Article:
From the Department of Medicine and Therapeutics, Chinese University of Hong Kong, Shatin (K.S.L.W.)Department of Neurology and Stroke Centre, Bichat Hospital, Paris Diderot University, France (P.A.)Stanford Stroke Center, Stanford University, CA (G.W.A.)Global Medicines Development, AstraZeneca, Gothenburg, Sweden (H.D., P.H., A.H., M.K., P.L.)Department of Neurology, University of California, San Francisco (J.D.E.)Department of Biostatistics, Harvard University, Boston, MA (S.R.E.)Department of Neurology, University of Pennsylvania, Philadelphia (S.E.K.)Department of Cerebrovascular Medicine, National Cerebral and Cardiovascular Center, Suita, Osaka, Japan (K.M.)Stroke Unit, Hospital Vall d’Hebron, Barcelona, Spain (C.A.M.)Department of Neurology, Beijing Tiantan Hospital, China (Y.W.)Dean’s Office, Dell Medical School, University of Texas at Austin (S.C.J.).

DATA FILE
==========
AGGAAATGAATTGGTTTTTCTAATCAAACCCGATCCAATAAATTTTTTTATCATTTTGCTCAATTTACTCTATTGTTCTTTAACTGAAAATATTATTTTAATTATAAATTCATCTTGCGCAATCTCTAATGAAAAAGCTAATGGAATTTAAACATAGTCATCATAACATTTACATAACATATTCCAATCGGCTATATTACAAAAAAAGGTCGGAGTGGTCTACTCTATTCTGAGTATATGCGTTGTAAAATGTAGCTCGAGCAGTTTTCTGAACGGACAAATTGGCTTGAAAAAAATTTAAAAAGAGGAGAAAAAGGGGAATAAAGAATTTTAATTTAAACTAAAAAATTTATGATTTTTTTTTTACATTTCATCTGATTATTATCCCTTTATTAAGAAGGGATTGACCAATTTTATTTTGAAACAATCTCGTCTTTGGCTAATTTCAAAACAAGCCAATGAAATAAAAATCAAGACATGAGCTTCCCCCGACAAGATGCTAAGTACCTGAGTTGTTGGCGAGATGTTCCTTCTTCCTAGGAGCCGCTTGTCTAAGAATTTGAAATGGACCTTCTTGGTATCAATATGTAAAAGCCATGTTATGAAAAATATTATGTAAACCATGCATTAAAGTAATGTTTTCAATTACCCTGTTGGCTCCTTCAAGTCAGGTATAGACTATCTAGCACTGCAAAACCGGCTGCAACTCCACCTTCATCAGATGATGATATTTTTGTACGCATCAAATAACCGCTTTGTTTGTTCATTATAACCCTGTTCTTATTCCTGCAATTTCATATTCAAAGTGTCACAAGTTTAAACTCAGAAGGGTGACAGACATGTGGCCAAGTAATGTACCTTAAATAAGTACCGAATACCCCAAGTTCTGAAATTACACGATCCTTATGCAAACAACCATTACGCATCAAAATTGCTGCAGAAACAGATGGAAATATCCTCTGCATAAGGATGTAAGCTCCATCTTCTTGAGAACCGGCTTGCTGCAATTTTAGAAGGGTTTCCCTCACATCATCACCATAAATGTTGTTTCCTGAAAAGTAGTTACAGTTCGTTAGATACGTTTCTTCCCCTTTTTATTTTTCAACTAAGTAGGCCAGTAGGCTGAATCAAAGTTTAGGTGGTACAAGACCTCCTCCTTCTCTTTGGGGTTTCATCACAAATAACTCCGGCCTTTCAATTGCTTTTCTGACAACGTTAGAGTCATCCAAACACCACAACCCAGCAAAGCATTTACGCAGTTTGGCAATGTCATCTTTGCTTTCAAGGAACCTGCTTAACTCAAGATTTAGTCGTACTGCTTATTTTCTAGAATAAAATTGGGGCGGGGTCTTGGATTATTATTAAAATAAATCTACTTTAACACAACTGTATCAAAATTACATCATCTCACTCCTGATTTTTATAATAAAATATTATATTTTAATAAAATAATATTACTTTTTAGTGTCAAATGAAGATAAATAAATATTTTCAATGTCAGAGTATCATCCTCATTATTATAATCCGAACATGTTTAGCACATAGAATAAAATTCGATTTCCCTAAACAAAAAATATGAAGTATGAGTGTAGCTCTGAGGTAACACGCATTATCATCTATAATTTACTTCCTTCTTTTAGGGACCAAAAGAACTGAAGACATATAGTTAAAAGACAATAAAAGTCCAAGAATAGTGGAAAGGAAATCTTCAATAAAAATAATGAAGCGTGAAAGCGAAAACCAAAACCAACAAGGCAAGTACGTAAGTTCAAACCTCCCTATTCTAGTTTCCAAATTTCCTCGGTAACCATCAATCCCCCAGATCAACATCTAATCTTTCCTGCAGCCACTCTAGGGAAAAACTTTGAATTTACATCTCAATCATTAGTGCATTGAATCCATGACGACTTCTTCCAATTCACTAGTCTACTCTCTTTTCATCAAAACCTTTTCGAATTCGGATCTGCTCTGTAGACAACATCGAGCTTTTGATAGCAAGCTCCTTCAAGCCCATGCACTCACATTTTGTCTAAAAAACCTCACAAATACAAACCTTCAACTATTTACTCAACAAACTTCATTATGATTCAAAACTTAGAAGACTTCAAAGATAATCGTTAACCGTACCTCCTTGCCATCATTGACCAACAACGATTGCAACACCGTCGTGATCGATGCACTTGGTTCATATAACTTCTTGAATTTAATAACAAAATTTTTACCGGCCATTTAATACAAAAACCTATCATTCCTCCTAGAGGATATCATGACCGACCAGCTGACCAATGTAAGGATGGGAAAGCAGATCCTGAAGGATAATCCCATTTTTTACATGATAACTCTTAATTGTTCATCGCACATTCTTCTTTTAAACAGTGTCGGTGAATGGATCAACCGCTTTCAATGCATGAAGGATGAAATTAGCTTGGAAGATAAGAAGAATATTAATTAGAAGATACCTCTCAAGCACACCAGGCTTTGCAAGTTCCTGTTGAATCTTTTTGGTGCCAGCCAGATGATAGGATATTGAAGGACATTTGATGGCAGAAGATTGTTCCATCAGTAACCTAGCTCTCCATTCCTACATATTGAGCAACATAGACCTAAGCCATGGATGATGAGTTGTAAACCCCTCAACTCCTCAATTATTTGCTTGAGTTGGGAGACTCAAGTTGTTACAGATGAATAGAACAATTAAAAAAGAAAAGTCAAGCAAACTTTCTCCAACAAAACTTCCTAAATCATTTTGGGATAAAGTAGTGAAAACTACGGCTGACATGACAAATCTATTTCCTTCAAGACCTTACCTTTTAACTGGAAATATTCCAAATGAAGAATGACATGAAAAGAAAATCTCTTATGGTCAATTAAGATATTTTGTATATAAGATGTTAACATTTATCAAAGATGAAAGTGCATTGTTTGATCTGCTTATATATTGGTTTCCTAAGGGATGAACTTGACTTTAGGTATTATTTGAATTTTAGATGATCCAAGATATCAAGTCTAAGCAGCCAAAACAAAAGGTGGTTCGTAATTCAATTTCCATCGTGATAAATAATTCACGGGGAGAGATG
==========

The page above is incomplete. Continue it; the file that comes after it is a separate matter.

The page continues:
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Background and Purpose—SOCRATES (Acute Stroke or Transient Ischemic Attack Treated With Aspirin or Ticagrelor and Patient Outcomes), comparing ticagrelor with aspirin in patients with acute cerebral ischemia, found a nonsignificant 11% relative risk reduction for stroke, myocardial infarction, or death (P=0.07). Aspirin intake before randomization could enhance the effect of ticagrelor by conferring dual antiplatelet effect during a high-risk period for subsequent stroke. Therefore, we explored the efficacy and safety of ticagrelor versus aspirin in the patients who received any aspirin the week before randomization.Methods—A prespecified subgroup analysis in SOCRATES (n=13 199), randomizing patients with acute ischemic stroke (National Institutes of Health Stroke Scale score of ≤5) or transient ischemic attack (ABCD2 score of ≥4) to 90-day treatment with ticagrelor or aspirin. Patients in the prior-aspirin group had received any aspirin within the week before randomization. Primary end point was time to stroke, myocardial infarction, or death. Safety end point was PLATO (Study of Platelet Inhibition and Patient Outcomes) major bleeding.Results—The 4232 patients in the prior-aspirin group were older, had more vascular risk factors, and vascular disease than the other patients. In the prior-aspirin group, the primary end point occurred in 138/2130 (6.5%) of patients on ticagrelor and in 177/2102 (8.3%) on aspirin (hazard ratio, 0.76; 95% confidence interval, 0.61–0.95; P=0.02); in patients with no prior-aspirin usage an event occurred in 304/4459 (6.9%) and 320/4508 (7.1%) on ticagrelor and aspirin, respectively (hazard ratio, 0.96; 95% confidence interval, 0.82–1.12; P=0.59). The treatment-by-prior-aspirin interaction was not statistically significant (P=0.10). In the prior-aspirin group, major bleeding occurred in 0.7% and 0.4% of patients on ticagrelor and aspirin, respectively (hazard ratio, 1.58; 95% confidence interval, 0.68–3.65; P=0.28).Conclusions—In this secondary analysis from SOCRATES, fewer primary end points occurred on ticagrelor treatment than on aspirin in patients receiving aspirin before randomization, but there was no significant treatment-by-prior-aspirin interaction. A new study will investigate the benefit-risk of combining ticagrelor and aspirin in patients with acute cerebral ischemia (URL: https://www.clinicaltrials.gov. Unique identifier: NCT03354429).Clinical Trial Registration—URL: https://www.clinicaltrials.gov. Unique identifier: NCT01994720.